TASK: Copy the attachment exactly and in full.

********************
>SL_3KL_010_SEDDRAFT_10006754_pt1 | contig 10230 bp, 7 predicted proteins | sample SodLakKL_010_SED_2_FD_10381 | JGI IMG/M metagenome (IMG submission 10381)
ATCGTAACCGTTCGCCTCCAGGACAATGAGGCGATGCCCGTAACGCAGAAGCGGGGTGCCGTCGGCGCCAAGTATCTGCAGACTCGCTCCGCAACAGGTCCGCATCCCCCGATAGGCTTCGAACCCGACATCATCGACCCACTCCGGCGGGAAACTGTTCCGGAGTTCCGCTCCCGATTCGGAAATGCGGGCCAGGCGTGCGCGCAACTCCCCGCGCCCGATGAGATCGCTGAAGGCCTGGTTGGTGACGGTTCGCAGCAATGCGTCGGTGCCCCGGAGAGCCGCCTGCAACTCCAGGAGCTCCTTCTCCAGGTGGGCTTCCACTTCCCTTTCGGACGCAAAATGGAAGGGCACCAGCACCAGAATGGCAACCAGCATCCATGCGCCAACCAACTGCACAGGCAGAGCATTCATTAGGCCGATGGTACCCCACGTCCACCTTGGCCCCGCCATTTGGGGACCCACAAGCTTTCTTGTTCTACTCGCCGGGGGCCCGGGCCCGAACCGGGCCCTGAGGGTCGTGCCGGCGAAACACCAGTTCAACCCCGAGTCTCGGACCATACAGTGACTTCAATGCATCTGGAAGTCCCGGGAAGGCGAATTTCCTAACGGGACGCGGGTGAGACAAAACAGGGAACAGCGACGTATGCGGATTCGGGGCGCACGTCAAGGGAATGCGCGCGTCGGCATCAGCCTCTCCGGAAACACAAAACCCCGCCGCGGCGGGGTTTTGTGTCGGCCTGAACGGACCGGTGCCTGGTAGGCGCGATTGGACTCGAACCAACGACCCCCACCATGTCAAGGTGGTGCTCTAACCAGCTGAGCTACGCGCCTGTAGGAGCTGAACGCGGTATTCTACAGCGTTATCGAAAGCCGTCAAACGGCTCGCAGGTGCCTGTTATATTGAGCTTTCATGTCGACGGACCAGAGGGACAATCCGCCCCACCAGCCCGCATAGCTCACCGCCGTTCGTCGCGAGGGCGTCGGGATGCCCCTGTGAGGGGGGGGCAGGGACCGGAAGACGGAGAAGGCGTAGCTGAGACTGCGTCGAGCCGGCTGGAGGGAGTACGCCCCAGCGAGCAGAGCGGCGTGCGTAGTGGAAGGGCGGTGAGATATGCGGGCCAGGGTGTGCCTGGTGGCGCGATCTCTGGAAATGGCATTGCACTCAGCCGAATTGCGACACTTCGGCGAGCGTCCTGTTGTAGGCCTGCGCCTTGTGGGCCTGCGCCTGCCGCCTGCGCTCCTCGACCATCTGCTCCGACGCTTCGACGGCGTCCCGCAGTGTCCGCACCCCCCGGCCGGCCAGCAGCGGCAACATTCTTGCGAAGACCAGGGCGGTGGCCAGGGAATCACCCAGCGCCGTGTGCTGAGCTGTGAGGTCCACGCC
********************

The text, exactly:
>SL_3KL_010_SEDDRAFT_10006754_pt1 | contig 10230 bp, 7 predicted proteins | sample SodLakKL_010_SED_2_FD_10381 | JGI IMG/M metagenome (IMG submission 10381)
ATCGTAACCGTTCGCCTCCAGGACAATGAGGCGATGCCCGTAACGCAGAAGCGGGGTGCCGTCGGCGCCAAGTATCTGCAGACTCGCTCCGCAACAGGTCCGCATCCCCCGATAGGCTTCGAACCCGACATCATCGACCCACTCCGGCGGGAAACTGTTCCGGAGTTCCGCTCCCGATTCGGAAATGCGGGCCAGGCGTGCGCGCAACTCCCCGCGCCCGATGAGATCGCTGAAGGCCTGGTTGGTGACGGTTCGCAGCAATGCGTCGGTGCCCCGGAGAGCCGCCTGCAACTCCAGGAGCTCCTTCTCCAGGTGGGCTTCCACTTCCCTTTCGGACGCAAAATGGAAGGGCACCAGCACCAGAATGGCAACCAGCATCCATGCGCCAACCAACTGCACAGGCAGAGCATTCATTAGGCCGATGGTACCCCACGTCCACCTTGGCCCCGCCATTTGGGGACCCACAAGCTTTCTTGTTCTACTCGCCGGGGGCCCGGGCCCGAACCGGGCCCTGAGGGTCGTGCCGGCGAAACACCAGTTCAACCCCGAGTCTCGGACCATACAGTGACTTCAATGCATCTGGAAGTCCCGGGAAGGCGAATTTCCTAACGGGACGCGGGTGAGACAAAACAGGGAACAGCGACGTATGCGGATTCGGGGCGCACGTCAAGGGAATGCGCGCGTCGGCATCAGCCTCTCCGGAAACACAAAACCCCGCCGCGGCGGGGTTTTGTGTCGGCCTGAACGGACCGGTGCCTGGTAGGCGCGATTGGACTCGAACCAACGACCCCCACCATGTCAAGGTGGTGCTCTAACCAGCTGAGCTACGCGCCTGTAGGAGCTGAACGCGGTATTCTACAGCGTTATCGAAAGCCGTCAAACGGCTCGCAGGTGCCTGTTATATTGAGCTTTCATGTCGACGGACCAGAGGGACAATCCGCCCCACCAGCCCGCATAGCTCACCGCCGTTCGTCGCGAGGGCGTCGGGATGCCCCTGTGAGGGGGGGGCAGGGACCGGAAGACGGAGAAGGCGTAGCTGAGACTGCGTCGAGCCGGCTGGAGGGAGTACGCCCCAGCGAGCAGAGCGGCGTGCGTAGTGGAAGGGCGGTGAGATATGCGGGCCAGGGTGTGCCTGGTGGCGCGATCTCTGGAAATGGCATTGCACTCAGCCGAATTGCGACACTTCGGCGAGCGTCCTGTTGTAGGCCTGCGCCTTGTGGGCCTGCGCCTGCCGCCTGCGCTCCTCGACCATCTGCTCCGACGCTTCGACGGCGTCCCGCAGTGTCCGCACCCCCCGGCCGGCCAGCAGCGGCAACATTCTTGCGAAGACCAGGGCGGTGGCCAGGGAATCACCCAGCGCCGTGTGCTGAGCTGTGAGGTCCACGCC